UK & EU: What will actually change after the UK leaves the EU on Brexit day?31 January 2020
Now that the UK Brexit Bill has been formally approved by the Lords and MPs, the UK must turn its attention to the next stage of the complicated process – formulating a future agreement with the EU.
The Withdrawal Agreement Bill (WAB) was passed in Parliament on 23 January 2020 after the Lords, who had been trying to secure changes to it to protect EU nationals and child refugees, admitted defeat and accepted the draft legislation. No ifs, no buts, 31 January is Brexit day!
What happens on 31 January 2020?
At 23:00hrs (UK time) on 31 January 2020 the UK will officially leave the European Union and cease to be a member state. After this, revoking article 50, the formal process of exiting the EU, is no longer possible. The UK will have passed the point of no return and will no longer be a member of the EU.
Under the terms of the Withdrawal Agreement with the EU, the UK will then enter a transitional period during which time the UK will abide by EU rules despite no longer being a member.
It will allow businesses and the government to prepare and adjust to new post-Brexit arrangements and was designed to prevent a sudden change to trade rules, laws, immigration and regulations which could have caused significant damage to both the UK and EU.
The transition period will be used to negotiate what the new UK-EU relationship will look like.
What will stay the same during transition?
- The UK will remain in the customs union and the single market, meaning trade will carry on as normal.
- EU citizens arriving in the UK, and UK citizens arriving in the EU, will enjoy the same freedom of movement rights.
- The UK will still be part of existing EU trade deals but will be able to negotiate future trade deals.
- Security co-operation will continue between the UK and EU.
- The UK will still be subject to EU law and the rulings of the European Court of Justice.
- The WAB specifies that, during the transition, there will be a special process for scrutinising any new EU laws made during this period.
The latter is because there will no longer be any British MEPs in the European Parliament, where EU law is approved. There will also be no UK commissioner, and UK ministers will no longer attend meetings of the EU Council.
How long does the transitional period last?
The transitional period is currently scheduled to end on 31 December 2020, which was the date originally agreed by former Prime Minister Theresa May.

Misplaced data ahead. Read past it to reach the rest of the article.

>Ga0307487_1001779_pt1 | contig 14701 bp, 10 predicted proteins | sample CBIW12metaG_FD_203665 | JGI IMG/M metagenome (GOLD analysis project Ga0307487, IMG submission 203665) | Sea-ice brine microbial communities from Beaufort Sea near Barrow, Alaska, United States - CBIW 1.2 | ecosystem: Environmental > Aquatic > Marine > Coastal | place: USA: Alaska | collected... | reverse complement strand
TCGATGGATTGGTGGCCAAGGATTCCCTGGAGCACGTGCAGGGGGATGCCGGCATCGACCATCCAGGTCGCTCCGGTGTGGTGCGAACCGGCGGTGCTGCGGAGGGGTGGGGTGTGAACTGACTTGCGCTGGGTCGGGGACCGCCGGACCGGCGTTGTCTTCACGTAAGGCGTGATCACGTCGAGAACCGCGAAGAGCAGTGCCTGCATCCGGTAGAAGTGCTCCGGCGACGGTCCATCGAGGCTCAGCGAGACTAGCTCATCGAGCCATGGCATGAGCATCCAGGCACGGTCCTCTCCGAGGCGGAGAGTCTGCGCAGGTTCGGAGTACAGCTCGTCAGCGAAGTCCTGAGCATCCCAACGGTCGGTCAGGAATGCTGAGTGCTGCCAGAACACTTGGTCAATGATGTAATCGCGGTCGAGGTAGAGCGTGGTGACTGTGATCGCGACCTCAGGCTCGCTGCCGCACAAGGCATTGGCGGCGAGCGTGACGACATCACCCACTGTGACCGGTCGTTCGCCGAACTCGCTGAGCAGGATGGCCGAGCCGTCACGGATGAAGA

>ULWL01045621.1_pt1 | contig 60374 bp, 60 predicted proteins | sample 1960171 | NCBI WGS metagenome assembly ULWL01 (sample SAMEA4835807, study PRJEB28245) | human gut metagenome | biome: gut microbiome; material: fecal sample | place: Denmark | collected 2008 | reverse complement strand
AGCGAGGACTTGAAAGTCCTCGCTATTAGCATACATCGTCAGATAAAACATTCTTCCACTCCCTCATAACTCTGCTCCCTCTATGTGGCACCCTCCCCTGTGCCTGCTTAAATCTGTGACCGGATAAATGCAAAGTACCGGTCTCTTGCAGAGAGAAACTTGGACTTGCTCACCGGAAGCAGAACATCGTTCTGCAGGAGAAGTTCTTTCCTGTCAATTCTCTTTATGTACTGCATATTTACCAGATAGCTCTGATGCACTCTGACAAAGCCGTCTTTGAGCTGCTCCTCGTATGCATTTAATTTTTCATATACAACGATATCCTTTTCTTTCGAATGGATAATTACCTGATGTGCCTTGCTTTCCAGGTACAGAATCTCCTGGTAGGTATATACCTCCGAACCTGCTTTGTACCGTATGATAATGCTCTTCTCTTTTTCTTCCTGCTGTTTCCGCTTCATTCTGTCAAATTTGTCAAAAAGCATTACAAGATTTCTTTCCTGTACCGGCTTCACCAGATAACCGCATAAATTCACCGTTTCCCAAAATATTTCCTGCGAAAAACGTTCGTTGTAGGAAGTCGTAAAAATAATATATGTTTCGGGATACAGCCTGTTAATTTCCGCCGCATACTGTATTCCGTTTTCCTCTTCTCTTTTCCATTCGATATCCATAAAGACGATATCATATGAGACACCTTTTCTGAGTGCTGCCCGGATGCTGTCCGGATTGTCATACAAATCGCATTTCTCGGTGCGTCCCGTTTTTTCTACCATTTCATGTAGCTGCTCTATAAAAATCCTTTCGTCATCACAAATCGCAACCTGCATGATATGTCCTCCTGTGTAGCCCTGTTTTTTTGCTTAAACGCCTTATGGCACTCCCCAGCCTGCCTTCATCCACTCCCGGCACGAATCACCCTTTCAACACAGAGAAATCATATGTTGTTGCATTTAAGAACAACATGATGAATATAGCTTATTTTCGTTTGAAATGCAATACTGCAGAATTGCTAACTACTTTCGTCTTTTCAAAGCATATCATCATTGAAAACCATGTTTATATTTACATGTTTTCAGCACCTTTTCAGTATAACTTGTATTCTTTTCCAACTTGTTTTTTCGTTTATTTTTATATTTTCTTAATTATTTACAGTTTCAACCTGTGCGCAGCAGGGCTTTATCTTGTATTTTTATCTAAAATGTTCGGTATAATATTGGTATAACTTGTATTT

The transitional period can, however, be extended once by up to two years, if the UK and EU jointly decide to do so before 1 July 2020.
Prime Minister Boris Johnson has, however, declared that he will not extend the transitional period. He even included legislation in the WAB which prevents a minister from agreeing any extension to the transition period. Previously ministers had the power to agree an extension to the transition period, if the House of Commons had approved it, but this added section of the bill prevents it.
It is still in the UK Parliament’s power to change the law, however. For this to happen it would require further primary legislation to be approved.
As mentioned, the transition period will be used by the UK and EU to agree on what the future trade agreement and relationship will look like. At the end of the transition this relationship will be shaped by whatever has been agreed in the 11-month period.
Prime Minister Johnson has indicated he would prefer a relatively loose free trade agreement that would see the UK leave the single market and customs union.
If a deal is not reached on time the UK would resort back to international conventions for security and trade on WTO terms, which would be very similar to a so-called “no-deal Brexit” or “Hard Brexit”.
Northern Ireland, however, would be an exception as its trading relationship with the EU would be covered by the provisions in the Northern Ireland protocol.
In terms of law, the UK would be able diverge from EU rules at the end of the transition period and would no longer be obliged to follow EU law.
Under the terms of the Withdrawal Agreement with the EU, citizens’ rights would continue to be protected even if a deal is not agreed by the end of December 2020.
If you have any questions this year to prepare your business for continuing to trade across borders post Brexit, please do not hesitate to contact:
Steen Rosenfalck, Senior Partner
ebl miller rosenfalck, London
t: +44 (0)20 7553 9931
The material contained in this note is provided for general purposes only and does not constitute legal or other professional advice. Appropriate legal advice should be sought for specific circumstances and before action is taken.
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